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Time to ask what technology should be in the home of older adults?

Tech-enabling home care is one lens on future of care.  Venture capitalists listen carefully for trends fueled by talk in the media.  During the past several years, they heard plenty -- about the longevity economy and an investment-related network, digital health watchers like Rock Health and Startup Health 'moonshots', and all things boomer and their tech interest about the future. So they saw home care as a growth opportunity.  Buried in and mostly around the wave of investment and media interest in boomers (oldest age in 2017 is 71), the tech industry also noodled a bit more about the over-hyped Internet of Things, emerging voice recognition technologies, and technology adoption trends (everybody except for those aged 75+).

Are care recipients tech-enabled enough to participate in their care? Despite the tech fluff cycle, some people, particularly older adults, may just not be buying the fact that the future is on their phone.  Discounting smartphone carrier plans and the useful irritant/irritating utility of the phones themselves still doesn’t penetrate the oldest age segments. That may be what fueled flip-phone sales in 2015 and what keeps that device segment buzzing along. What other technology for an older population may have had a better chance of success if inventors and innovators had looked more broadly at the target market?

Ecosystems matter – note those for the older adult segments. Considering price and simplicity, it is striking that so many consumer offerings enter the marketplace neither simple nor properly priced – meanwhile the consumer tech industry growth is slowing – not just in smartphones and tablets, but all tech -- software and hardware. Per that Accenture survey, no surprise, price points, security breaches, and ease of use (or lack thereof) matter to consumers. As is often the case with market research, the report does not break down age categories about this stalling growth, but in the advice section, it notes the importance of ecosystems. That means partnerships among the user constituents, between senior housing companies and home care, between health care providers and home care, between home service companies and online marketplaces -- and related service offerings.

A year later – time for revision to the Market Overview of Technology for Aging in Place. This annually-updated report will be reviewed during February for what has changed; what no longer matters; and what firms, including startups, may matter over the next year to the older adult market segments.  If you have thoughts – please bring them forward about any new offerings in the categories of communication and engagement, home safety and security, health and wellness, learning and contribution, dementia care, home care, and caregiving apps. And if you think categories are missing or no longer matter, please speak up!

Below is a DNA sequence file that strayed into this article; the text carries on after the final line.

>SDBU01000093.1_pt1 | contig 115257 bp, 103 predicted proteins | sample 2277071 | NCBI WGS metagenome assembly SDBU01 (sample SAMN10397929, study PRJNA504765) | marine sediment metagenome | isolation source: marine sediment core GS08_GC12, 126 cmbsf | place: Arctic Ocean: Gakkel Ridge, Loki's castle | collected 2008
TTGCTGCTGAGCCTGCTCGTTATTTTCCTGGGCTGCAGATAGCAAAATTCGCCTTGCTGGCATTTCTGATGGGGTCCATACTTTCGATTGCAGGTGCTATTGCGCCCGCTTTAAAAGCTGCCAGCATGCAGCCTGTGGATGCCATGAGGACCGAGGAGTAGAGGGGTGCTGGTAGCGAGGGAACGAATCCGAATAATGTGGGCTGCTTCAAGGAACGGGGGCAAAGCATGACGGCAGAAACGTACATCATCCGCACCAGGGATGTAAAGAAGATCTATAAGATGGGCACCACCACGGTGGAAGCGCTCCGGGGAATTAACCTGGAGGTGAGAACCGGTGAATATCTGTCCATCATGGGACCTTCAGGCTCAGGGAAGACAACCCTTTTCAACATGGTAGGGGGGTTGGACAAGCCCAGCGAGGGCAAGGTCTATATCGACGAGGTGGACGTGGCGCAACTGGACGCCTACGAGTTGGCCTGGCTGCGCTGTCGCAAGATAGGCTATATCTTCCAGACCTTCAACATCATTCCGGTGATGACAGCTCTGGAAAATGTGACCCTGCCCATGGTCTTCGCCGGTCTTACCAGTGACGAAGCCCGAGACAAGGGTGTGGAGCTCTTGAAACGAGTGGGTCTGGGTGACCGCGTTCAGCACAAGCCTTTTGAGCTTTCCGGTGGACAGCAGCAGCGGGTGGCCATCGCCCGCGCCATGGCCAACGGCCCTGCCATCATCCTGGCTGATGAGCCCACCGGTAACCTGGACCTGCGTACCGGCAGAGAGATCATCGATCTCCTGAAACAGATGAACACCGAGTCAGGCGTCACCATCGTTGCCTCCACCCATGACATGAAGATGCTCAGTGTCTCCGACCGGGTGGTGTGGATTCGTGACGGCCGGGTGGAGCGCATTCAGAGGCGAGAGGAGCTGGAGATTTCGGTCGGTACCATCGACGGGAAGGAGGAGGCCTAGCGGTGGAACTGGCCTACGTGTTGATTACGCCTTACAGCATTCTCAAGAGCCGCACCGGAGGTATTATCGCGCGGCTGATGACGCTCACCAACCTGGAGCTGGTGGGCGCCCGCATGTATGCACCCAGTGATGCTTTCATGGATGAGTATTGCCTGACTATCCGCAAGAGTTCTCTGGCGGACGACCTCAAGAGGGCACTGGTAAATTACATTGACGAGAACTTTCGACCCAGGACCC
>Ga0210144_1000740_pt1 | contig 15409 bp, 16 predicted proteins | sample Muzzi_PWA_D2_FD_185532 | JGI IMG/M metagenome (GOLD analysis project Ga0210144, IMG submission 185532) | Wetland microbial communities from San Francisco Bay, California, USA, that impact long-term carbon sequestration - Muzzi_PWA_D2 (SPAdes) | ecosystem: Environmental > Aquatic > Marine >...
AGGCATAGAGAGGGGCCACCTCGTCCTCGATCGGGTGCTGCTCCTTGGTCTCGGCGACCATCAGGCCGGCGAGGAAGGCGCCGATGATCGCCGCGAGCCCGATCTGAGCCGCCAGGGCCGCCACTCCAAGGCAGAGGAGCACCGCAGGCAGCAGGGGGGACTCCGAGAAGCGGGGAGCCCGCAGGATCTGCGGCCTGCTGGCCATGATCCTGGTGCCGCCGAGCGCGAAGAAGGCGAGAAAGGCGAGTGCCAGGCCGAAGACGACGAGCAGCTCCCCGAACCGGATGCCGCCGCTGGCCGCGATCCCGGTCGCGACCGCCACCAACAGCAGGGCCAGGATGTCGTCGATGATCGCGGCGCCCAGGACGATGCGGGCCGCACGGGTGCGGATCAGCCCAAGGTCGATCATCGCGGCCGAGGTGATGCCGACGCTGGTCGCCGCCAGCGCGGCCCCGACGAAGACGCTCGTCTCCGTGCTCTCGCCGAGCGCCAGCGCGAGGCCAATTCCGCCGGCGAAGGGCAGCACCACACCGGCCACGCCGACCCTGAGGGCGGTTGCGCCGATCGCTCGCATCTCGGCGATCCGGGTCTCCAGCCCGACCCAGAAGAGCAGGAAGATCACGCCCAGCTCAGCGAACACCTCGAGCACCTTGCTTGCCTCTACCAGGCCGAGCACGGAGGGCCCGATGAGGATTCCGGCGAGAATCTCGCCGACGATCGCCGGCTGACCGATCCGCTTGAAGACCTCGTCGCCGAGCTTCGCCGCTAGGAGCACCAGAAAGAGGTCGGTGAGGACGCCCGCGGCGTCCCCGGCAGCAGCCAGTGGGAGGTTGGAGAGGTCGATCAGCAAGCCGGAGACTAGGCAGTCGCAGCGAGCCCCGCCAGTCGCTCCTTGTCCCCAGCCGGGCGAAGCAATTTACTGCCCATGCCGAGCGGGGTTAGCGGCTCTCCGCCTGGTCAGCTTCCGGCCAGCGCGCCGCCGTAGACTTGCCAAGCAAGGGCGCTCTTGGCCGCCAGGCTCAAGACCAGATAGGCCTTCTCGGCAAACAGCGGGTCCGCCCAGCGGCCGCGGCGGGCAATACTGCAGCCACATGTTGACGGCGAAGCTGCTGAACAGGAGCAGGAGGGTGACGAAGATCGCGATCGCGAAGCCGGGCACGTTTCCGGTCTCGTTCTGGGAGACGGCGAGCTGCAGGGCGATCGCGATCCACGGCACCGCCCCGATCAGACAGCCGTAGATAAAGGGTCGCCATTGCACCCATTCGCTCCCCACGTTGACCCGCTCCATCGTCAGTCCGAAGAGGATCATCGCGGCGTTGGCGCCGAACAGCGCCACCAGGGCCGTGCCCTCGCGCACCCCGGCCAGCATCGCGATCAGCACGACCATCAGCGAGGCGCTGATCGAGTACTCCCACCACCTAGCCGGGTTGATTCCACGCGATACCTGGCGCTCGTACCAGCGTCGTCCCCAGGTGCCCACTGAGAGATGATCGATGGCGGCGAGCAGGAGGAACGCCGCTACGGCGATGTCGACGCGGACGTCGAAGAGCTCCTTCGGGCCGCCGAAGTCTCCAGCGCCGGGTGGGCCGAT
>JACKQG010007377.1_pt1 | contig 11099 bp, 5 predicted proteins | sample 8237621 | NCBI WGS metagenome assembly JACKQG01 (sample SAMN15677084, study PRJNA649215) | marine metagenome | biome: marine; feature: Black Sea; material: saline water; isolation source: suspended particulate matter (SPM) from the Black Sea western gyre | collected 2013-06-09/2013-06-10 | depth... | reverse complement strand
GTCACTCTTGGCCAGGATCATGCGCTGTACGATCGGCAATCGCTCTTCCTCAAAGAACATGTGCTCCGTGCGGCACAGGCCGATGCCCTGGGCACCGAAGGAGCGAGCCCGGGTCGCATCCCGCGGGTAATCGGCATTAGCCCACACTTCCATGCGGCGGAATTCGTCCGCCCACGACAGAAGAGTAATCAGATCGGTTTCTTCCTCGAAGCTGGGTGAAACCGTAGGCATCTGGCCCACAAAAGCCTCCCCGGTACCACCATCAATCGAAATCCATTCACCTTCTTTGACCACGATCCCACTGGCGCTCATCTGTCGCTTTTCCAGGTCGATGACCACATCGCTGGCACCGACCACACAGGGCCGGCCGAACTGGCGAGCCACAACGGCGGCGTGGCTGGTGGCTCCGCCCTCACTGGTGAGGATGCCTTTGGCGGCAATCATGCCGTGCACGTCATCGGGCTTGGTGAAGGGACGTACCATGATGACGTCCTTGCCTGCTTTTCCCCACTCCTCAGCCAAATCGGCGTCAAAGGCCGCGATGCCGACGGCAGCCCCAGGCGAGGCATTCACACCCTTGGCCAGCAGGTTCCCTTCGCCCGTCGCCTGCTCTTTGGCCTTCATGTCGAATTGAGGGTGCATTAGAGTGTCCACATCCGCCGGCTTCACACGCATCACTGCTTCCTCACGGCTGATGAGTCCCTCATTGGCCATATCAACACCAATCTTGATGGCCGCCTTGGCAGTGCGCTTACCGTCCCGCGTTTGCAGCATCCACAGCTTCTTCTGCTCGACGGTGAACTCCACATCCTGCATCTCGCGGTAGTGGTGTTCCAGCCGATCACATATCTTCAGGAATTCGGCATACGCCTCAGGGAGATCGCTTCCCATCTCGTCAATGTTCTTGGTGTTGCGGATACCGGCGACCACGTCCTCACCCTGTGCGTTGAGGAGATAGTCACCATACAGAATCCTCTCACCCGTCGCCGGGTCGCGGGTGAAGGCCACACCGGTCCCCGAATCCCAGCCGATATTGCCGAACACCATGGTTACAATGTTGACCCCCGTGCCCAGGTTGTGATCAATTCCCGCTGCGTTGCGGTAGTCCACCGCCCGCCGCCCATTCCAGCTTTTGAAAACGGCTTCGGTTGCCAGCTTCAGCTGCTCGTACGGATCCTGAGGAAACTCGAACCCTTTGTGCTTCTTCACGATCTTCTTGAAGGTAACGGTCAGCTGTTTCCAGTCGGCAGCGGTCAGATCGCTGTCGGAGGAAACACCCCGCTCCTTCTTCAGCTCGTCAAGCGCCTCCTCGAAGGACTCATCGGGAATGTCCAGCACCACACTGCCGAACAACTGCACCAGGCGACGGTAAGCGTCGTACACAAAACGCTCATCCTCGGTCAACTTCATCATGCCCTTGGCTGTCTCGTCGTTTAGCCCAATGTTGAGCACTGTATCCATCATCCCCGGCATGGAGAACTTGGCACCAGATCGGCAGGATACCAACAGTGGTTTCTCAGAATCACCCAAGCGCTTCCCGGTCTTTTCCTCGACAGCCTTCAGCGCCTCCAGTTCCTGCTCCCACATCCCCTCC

HI Laurie;  No surprise that i would suggest that you segment the aging in place population into those who are aging in relatively good health status vs. those aging with disabilities.  For size of this market, please check out Jane Norman's article, "The Aging Population: A Crisis In Plain Sight." From there, I would argue that there is a unique opportunity for embedding sensors within the assistive equipment that those aging with disabilities use for mobility and a variety of self-care tasks. As the equipment is used (i.e., the Early sense Mattress captures important biometrics as someone sleeps or rests in bed), data can be captured, trended and "not expected" values used to alert clinicians.  Investigative work is in early stages at Carnegie Mellon re a "smart walker."  Using my My own innovative "SELF-LIFT&TRANSFER" bedside commode, ThePPAL, as an example, it is a question of applying the research being done in academic research labs with the business know-how of the home medical equipment sector.  ThePPAL patent protects the right to note such things of the frequency with which the commode is used, "attitude" of the tethered slide board for PT purposes, and as phototonics improves, urinalysis and fecal analysis of the contents of the commode when used. (Please see work underway at Stanford re photographing the color-coded results of paper-based urine testing, pursued due to the importance of intervening quickly if kidney function begins to be compromised.) All would be done passively, designed to function as the equipment is used.  This innovation is currently under agreement with Edison Nation Medical for negotiation of a licensing agreement. 

Much appreciated!

Smartphones have made digital personalized service system integration possible by digitally locating, singulating, and identifying individual consumers.  But the smartphone has proven to be an automation bottle neck because aggregating and managing the variety and mix of available services into complete solutions is tedious and requires too many manual steps, introducing delays and errors, while making system optimization impossible. For older consumers, smartphones have also proven to be impediments to accessing new services.

Personal assistance technologies (intelligent personal assistants) are shifting personal consumption management from smartphones and PCs to the cloud services environment where the logistics processing can be automated, and where interface processes can also be automated.  Any and all personal digital devices become interface devices.

Personal logistics system integration tools, and personal digital devices are sprouting like mushrooms in Silicon Valley. Intelligent Personal Assisted Living Systems integrators are work gluing the fragments together.   

IPALS.  Is it a new segment, or is the in-home health care industry the new segment?